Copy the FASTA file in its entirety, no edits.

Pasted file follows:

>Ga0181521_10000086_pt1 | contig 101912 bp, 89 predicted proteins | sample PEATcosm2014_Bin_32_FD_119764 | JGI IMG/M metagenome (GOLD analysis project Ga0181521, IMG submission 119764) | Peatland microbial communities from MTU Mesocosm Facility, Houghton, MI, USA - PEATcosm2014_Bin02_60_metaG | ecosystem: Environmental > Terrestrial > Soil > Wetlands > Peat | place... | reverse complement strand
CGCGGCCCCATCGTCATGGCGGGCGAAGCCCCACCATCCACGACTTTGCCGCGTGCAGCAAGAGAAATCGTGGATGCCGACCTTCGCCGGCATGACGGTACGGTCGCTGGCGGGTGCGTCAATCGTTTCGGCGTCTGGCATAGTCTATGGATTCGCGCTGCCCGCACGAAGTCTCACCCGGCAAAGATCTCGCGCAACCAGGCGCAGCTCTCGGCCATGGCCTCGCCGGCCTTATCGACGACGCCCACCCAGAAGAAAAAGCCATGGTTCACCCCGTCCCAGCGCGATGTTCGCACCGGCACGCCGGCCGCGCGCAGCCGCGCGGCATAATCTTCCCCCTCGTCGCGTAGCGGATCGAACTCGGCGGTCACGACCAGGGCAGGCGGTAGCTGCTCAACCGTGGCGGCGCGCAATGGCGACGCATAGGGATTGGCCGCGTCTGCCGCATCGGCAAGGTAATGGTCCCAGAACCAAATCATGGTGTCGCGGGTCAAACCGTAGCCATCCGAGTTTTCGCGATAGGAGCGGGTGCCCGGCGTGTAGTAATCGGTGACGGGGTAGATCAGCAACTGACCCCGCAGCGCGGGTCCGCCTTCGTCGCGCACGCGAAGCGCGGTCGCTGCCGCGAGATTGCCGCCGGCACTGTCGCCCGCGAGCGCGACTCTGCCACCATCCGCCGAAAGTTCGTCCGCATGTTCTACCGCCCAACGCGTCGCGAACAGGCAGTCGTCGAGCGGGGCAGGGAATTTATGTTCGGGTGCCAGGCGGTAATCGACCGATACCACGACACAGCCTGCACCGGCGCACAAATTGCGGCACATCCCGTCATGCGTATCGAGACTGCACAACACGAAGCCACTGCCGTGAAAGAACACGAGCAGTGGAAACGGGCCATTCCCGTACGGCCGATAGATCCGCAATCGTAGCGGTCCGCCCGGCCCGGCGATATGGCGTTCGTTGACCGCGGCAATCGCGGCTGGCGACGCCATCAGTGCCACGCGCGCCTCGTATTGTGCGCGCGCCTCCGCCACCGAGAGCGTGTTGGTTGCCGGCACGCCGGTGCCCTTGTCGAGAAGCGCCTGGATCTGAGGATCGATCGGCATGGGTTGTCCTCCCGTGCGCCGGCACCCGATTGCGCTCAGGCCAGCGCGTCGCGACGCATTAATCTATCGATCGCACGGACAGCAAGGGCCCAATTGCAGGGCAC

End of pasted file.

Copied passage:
>Ga0181521_10000086_pt1 | contig 101912 bp, 89 predicted proteins | sample PEATcosm2014_Bin_32_FD_119764 | JGI IMG/M metagenome (GOLD analysis project Ga0181521, IMG submission 119764) | Peatland microbial communities from MTU Mesocosm Facility, Houghton, MI, USA - PEATcosm2014_Bin02_60_metaG | ecosystem: Environmental > Terrestrial > Soil > Wetlands > Peat | place... | reverse complement strand
CGCGGCCCCATCGTCATGGCGGGCGAAGCCCCACCATCCACGACTTTGCCGCGTGCAGCAAGAGAAATCGTGGATGCCGACCTTCGCCGGCATGACGGTACGGTCGCTGGCGGGTGCGTCAATCGTTTCGGCGTCTGGCATAGTCTATGGATTCGCGCTGCCCGCACGAAGTCTCACCCGGCAAAGATCTCGCGCAACCAGGCGCAGCTCTCGGCCATGGCCTCGCCGGCCTTATCGACGACGCCCACCCAGAAGAAAAAGCCATGGTTCACCCCGTCCCAGCGCGATGTTCGCACCGGCACGCCGGCCGCGCGCAGCCGCGCGGCATAATCTTCCCCCTCGTCGCGTAGCGGATCGAACTCGGCGGTCACGACCAGGGCAGGCGGTAGCTGCTCAACCGTGGCGGCGCGCAATGGCGACGCATAGGGATTGGCCGCGTCTGCCGCATCGGCAAGGTAATGGTCCCAGAACCAAATCATGGTGTCGCGGGTCAAACCGTAGCCATCCGAGTTTTCGCGATAGGAGCGGGTGCCCGGCGTGTAGTAATCGGTGACGGGGTAGATCAGCAACTGACCCCGCAGCGCGGGTCCGCCTTCGTCGCGCACGCGAAGCGCGGTCGCTGCCGCGAGATTGCCGCCGGCACTGTCGCCCGCGAGCGCGACTCTGCCACCATCCGCCGAAAGTTCGTCCGCATGTTCTACCGCCCAACGCGTCGCGAACAGGCAGTCGTCGAGCGGGGCAGGGAATTTATGTTCGGGTGCCAGGCGGTAATCGACCGATACCACGACACAGCCTGCACCGGCGCACAAATTGCGGCACATCCCGTCATGCGTATCGAGACTGCACAACACGAAGCCACTGCCGTGAAAGAACACGAGCAGTGGAAACGGGCCATTCCCGTACGGCCGATAGATCCGCAATCGTAGCGGTCCGCCCGGCCCGGCGATATGGCGTTCGTTGACCGCGGCAATCGCGGCTGGCGACGCCATCAGTGCCACGCGCGCCTCGTATTGTGCGCGCGCCTCCGCCACCGAGAGCGTGTTGGTTGCCGGCACGCCGGTGCCCTTGTCGAGAAGCGCCTGGATCTGAGGATCGATCGGCATGGGTTGTCCTCCCGTGCGCCGGCACCCGATTGCGCTCAGGCCAGCGCGTCGCGACGCATTAATCTATCGATCGCACGGACAGCAAGGGCCCAATTGCAGGGCAC